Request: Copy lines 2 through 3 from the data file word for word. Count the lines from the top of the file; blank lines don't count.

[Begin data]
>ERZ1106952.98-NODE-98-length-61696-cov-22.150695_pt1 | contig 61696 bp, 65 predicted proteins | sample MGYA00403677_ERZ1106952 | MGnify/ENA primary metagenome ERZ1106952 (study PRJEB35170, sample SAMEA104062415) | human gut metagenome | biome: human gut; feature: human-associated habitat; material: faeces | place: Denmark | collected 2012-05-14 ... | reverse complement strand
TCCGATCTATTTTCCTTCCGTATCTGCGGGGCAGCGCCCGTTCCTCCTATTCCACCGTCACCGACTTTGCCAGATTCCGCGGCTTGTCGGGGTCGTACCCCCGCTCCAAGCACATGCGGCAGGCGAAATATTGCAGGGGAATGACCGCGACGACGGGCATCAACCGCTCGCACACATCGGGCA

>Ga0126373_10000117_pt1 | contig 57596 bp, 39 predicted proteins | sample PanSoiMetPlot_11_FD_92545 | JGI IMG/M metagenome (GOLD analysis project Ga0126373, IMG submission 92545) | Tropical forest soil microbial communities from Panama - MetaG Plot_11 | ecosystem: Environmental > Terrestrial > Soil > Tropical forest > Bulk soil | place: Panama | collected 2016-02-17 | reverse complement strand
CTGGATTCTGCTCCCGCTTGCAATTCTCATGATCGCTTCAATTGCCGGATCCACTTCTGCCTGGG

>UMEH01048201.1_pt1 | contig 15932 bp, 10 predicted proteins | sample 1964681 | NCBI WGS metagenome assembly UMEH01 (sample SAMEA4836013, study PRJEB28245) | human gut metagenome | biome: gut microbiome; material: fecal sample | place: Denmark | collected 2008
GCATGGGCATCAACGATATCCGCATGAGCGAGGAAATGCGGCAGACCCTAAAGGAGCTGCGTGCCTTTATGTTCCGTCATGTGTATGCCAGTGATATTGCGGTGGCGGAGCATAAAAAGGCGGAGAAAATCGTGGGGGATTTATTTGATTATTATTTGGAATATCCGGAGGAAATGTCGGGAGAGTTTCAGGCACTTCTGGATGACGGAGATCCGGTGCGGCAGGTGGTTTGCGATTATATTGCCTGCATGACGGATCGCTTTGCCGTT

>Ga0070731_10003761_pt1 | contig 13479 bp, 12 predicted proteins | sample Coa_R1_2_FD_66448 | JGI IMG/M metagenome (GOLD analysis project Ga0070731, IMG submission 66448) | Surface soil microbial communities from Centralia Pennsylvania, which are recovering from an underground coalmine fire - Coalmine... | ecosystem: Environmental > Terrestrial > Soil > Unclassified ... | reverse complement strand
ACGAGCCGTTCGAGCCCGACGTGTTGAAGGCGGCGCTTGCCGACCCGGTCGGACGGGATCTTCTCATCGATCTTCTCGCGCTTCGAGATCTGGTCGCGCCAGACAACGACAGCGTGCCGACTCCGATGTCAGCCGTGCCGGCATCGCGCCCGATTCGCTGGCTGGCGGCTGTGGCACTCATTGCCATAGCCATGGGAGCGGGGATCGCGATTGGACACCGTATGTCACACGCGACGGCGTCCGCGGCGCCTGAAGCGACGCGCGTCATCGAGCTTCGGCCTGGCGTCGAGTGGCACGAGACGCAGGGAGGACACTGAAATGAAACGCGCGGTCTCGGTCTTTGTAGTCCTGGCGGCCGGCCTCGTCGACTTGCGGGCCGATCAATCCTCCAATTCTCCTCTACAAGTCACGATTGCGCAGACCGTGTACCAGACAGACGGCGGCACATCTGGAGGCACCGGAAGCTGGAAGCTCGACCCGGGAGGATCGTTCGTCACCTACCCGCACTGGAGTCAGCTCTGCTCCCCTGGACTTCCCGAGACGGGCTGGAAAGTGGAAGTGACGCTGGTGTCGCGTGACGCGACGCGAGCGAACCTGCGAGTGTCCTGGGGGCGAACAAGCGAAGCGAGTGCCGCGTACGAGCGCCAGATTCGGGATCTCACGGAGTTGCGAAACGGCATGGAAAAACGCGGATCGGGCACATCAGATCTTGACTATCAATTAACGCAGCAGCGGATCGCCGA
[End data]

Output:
TCCGATCTATTTTCCTTCCGTATCTGCGGGGCAGCGCCCGTTCCTCCTATTCCACCGTCACCGACTTTGCCAGATTCCGCGGCTTGTCGGGGTCGTACCCCCGCTCCAAGCACATGCGGCAGGCGAAATATTGCAGGGGAATGACCGCGACGACGGGCATCAACCGCTCGCACACATCGGGCA

>Ga0126373_10000117_pt1 | contig 57596 bp, 39 predicted proteins | sample PanSoiMetPlot_11_FD_92545 | JGI IMG/M metagenome (GOLD analysis project Ga0126373, IMG submission 92545) | Tropical forest soil microbial communities from Panama - MetaG Plot_11 | ecosystem: Environmental > Terrestrial > Soil > Tropical forest > Bulk soil | place: Panama | collected 2016-02-17 | reverse complement strand